One of the show’s producers says the purpose of “The Simpsons” is to “Get people to re-examine their world, and specifically the authority figures in their world.” That’s a pretty American concept.

8. Mad Men

This drama series aired from 2007 to 2015. “Mad Men” follows the lives of executives, management, and lower level employees at an advertising agency in Manhattan during the 1960s. The storylines in the series mostly center on issues of gender, race, sexuality, and class.

“Mad Men” will show you a tumultuous section of American history—and it will hopefully give you an idea of how far the American people have come, and what we have yet to achieve.

Throughout the series, you see the characters’ reactions to huge historical events, like President John F Kennedy’s assassination, the first manned moon landing, the Cuban Missile Crisis, the Vietnam War, President Nixon’s inauguration, and other major events in American history.

9. All in the Family

“All in the Family” has been called one of the most influential shows in American television history. It captures an important point in American history, as the 1960s transition into the 1970s, and as older generations’ views of life clash with the younger, more liberal generations’ ideas.

The show aired from 1971 to 1979 and is about Archie Bunker and his wife Edith, their daughter Gloria, and her husband Mike.

The show follows a family struggling to keep up in a rapidly changing world, and uses topics of race, war, sex, politics, immigration, gun control, and women’s rights as major plots.

Archie is a hot-headed, blue-collar worker who is politically conservative and socially misguided. He often argues with his son-in-law Mike, who is liberal-minded and aware of the concerns of minorities.

Even though the show originally aired in the 1970s, you’ll be surprised how many of the topics are still being debated in the US today. “All in the Family” will serve you well as a cultural guide to how and why some Americans feel the way they do on social issues—whether they’re justified or not.

10. The Andy Griffith Show

A classic American TV show that aired from 1960 to 1968,  “The Andy Griffith Show” is named after the actor who plays the main character, Sheriff Andy Taylor. The sheriff moves to Mayberry, a small town in North Carolina, with his son Opie after the death of his wife. The series is about the sheriff’s interactions with his family and the interesting townspeople.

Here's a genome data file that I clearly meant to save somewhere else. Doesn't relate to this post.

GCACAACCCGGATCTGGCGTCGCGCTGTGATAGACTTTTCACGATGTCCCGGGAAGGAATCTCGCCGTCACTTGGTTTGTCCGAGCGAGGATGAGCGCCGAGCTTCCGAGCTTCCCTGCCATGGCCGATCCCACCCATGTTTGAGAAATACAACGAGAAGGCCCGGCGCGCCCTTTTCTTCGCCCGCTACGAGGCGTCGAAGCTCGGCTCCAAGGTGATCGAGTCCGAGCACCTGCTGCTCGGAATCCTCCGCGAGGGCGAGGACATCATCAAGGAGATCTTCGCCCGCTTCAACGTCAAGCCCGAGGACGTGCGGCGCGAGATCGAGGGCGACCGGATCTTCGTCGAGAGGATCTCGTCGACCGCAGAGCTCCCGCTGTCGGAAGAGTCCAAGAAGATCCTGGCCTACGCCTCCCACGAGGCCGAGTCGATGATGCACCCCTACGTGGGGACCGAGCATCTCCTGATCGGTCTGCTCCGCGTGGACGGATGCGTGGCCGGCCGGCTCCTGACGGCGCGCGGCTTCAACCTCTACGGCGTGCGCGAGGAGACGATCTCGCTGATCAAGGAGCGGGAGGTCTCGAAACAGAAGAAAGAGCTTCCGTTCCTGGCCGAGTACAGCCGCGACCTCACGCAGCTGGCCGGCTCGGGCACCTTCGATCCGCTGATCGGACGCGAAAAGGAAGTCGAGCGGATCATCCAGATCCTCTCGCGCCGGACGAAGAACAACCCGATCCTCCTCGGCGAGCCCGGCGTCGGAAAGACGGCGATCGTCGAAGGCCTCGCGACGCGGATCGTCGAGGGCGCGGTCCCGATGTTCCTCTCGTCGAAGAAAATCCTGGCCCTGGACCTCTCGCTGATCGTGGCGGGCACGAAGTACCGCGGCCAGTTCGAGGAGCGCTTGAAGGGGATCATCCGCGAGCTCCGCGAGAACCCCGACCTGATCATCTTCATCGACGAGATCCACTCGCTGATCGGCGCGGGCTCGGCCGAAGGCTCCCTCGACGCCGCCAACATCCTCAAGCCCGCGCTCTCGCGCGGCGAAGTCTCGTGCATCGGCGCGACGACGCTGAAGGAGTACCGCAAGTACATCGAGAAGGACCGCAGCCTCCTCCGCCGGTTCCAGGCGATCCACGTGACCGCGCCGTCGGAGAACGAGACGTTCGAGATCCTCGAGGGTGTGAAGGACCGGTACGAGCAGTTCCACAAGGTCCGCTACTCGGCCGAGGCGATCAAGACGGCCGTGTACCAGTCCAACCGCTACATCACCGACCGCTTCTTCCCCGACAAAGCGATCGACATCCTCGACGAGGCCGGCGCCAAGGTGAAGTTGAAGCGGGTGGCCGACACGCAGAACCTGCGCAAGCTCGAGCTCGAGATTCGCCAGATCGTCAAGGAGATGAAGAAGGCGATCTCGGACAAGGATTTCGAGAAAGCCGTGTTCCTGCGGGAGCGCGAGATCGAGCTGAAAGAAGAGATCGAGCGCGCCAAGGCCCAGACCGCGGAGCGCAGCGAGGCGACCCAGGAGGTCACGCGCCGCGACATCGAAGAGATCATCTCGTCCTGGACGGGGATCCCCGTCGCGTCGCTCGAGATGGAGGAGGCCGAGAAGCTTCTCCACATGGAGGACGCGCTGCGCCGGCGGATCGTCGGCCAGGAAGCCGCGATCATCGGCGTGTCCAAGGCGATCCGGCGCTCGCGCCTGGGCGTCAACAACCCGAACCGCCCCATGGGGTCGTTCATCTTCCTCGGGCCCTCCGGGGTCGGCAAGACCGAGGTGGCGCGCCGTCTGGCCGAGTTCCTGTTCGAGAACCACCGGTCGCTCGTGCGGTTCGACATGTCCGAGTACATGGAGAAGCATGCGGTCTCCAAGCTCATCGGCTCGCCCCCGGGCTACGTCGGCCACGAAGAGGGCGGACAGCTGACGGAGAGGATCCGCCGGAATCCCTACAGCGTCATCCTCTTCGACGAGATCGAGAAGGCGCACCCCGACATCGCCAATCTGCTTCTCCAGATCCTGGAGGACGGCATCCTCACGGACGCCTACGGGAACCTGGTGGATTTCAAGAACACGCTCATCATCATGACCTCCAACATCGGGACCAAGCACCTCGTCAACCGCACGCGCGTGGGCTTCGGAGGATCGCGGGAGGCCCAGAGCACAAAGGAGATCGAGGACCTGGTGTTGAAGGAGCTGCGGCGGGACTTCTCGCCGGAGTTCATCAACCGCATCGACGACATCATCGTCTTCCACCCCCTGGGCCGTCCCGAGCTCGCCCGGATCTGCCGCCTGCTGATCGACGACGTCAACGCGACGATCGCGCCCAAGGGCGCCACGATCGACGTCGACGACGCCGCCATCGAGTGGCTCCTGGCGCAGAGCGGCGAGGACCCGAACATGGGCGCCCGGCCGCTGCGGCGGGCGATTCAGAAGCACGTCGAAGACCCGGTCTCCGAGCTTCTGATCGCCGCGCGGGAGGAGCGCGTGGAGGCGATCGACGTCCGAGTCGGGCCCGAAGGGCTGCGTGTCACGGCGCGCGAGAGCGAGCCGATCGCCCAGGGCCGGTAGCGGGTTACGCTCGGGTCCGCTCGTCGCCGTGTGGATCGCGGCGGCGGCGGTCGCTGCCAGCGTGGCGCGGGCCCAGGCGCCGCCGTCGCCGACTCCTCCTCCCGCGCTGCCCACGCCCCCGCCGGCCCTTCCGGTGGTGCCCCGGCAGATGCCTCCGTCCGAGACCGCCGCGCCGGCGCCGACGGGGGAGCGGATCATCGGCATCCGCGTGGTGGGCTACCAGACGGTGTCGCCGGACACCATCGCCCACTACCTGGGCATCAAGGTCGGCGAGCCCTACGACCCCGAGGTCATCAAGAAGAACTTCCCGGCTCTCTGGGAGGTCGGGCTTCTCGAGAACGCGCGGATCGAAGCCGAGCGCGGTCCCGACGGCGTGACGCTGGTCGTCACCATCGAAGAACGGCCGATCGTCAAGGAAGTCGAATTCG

This show doesn’t necessarily represent American culture through its storyline—it’s more about the time in American history that the show was aired. Like “Mad Men”, which is set in the same period that “The Andy Griffith Show” was filmed, the 1960s was a period of transition. Americans were dealing with racial discrimination, the women’s liberation movement, war, and other historical events.

In such a turbulent time, this show offered a break from reality. Centered on a charming small town filled with well-meaning people, its storylines are light, and no problem takes more than a half hour to solve. It shows the disconnect between what Americans were talking about and experiencing in real life versus what American TV shows were portraying during that time.

“The Andy Griffith Show” is on this list to give you an idea of how Americans sometimes use TV as an escape from serious real-world issues. Although the show did break the mold at the time by portraying a family without a mother, it still featured an idyllic American setting not representative of reality in that time period.

Watch more American TV shows:

Good television in the US often reflects American life right back at us, even if it is with a dose of humor. It can often shape opinions on how other people live, or define how you choose to live your life in the US.

If you’re unfamiliar with these shows, you can still find most of them running on TV, streaming online on Netflix and Hulu or even on YouTube.

We hope you find this article—and the TV shows you’ll soon be enjoying—useful for learning about American society and Americans. Be sure to let us know in the comments what you think about the TV shows we’ve suggested.

For more tips on successful integration into American society, check out our blog article Six Tips to Help You Successfully Integrate Into American Society.